Valerie Plame’s Lawsuit Dismissed
Valerie Plame’s civil suit against Dick Cheney and others has been thrown out. AP’s Matt Apuzzo:
A federal judge on Thursday dismissed former CIA operative Valerie Plame’s lawsuit against members of the Bush administration in the CIA leak scandal. Plame, the wife of former Ambassador Joseph Wilson, had accused Vice President Dick Cheney and others of conspiring to leak her identity in 2003. Plame said that violated her privacy rights and was illegal retribution for her husband’s criticism of the administration.
U.S. District Judge John D. Bates dismissed the case on jurisdictional grounds and said he would not express an opinion on the constitutional arguments. Bates dismissed the case against all defendants: Cheney, White House political adviser Karl Rove, former White House aide I. Lewis “Scooter” Libby and former Deputy Secretary of State Richard Armitage.
Plame’s attorneys had said the lawsuit would be an uphill battle. Public officials are normally immune from such lawsuits filed in connection with their jobs.
No surprise here. Allowing private suits against public officials for harm caused by official acts would open a Pandora’s box.
This is purely a technicality, not a ruling on the merits, so Bates’ ruling sheds no light on Plame’s claims.
UPDATE: WaPo’s Carol Leonnig has more:
U.S. District Judge John D. Bates said that Cheney and White House aides cannot be held liable for the disclosure of information about Plame in the summer of 2003 while they were trying to rebut criticism of the administration’s war efforts levied by her husband, former ambassador Joseph C. Wilson IV. The judge said such efforts were certainly part of the officials’ scope of normal duties.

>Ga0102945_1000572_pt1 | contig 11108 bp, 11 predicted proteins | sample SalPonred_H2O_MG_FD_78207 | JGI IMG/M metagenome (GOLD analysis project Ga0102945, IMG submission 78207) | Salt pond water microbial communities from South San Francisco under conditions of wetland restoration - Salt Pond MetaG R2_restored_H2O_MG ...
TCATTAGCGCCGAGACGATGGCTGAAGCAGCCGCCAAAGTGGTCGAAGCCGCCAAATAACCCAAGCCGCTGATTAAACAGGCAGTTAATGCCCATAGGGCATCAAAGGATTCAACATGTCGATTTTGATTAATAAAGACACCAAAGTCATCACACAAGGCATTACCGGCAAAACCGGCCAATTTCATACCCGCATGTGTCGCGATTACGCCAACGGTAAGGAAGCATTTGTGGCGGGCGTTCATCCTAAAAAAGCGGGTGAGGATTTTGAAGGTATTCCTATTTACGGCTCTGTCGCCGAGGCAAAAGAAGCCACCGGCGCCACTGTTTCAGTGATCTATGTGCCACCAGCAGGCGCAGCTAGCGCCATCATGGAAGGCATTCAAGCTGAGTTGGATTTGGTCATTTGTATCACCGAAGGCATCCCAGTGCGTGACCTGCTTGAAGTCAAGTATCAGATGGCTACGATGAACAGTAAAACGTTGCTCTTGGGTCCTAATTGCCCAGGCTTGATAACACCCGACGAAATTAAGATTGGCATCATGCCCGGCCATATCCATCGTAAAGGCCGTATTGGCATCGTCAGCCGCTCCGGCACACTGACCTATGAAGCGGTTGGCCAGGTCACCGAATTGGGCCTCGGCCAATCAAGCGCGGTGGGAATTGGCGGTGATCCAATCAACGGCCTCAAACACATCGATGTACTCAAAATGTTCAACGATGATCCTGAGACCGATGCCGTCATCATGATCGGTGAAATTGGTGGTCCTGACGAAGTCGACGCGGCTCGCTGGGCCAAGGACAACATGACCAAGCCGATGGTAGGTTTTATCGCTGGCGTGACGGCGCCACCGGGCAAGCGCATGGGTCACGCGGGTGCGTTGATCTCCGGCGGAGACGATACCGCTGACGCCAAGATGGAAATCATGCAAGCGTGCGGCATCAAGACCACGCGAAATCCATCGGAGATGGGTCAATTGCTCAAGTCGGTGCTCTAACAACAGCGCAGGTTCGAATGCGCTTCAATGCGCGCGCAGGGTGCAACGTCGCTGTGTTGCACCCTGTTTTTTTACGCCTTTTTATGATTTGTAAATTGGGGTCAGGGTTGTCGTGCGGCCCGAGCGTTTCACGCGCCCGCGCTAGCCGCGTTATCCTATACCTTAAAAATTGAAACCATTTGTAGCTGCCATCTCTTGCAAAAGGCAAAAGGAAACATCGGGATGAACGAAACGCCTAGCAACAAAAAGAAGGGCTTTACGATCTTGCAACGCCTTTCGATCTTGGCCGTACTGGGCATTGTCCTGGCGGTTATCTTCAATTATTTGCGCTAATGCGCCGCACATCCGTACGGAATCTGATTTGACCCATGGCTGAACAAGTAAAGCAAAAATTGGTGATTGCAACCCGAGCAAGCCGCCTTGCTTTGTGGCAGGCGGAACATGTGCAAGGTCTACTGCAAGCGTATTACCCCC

Bates also ruled that the court lacked the power to award damages for public disclosure of private information about Plame. The judge said that was because Plame and Wilson had failed to exhaust other remedies in seeking compensation from appropriate federal agencies for the alleged privacy violations.
The text of Bates’ ruling is here. The key ‘graphs:
Defendants’ motions, however, raise issues that the Court is obliged to address before it can consider the merits of plaintiffs’ claims. As it turns out, the Court will not reach, and therefore expresses no views on, the merits of the constitutional and other tort claims asserted by plaintiffs based on defendants’ alleged disclosures because the motions to dismiss will be granted.
For the reasons explained below, the Court finds that, under controlling Supreme Court precedent, special factors — particularly the remedial scheme established by Congress in the Privacy Act — counsel against the recognition of an implied damages remedy for plaintiffs’ constitutional claims. The Court also finds that it lacks subject-matter jurisdiction over the tort claim because plaintiffs have not exhausted their administrative remedies under the Federal Tort Claims Act, which is the proper, and exclusive, avenue for relief on such a claim.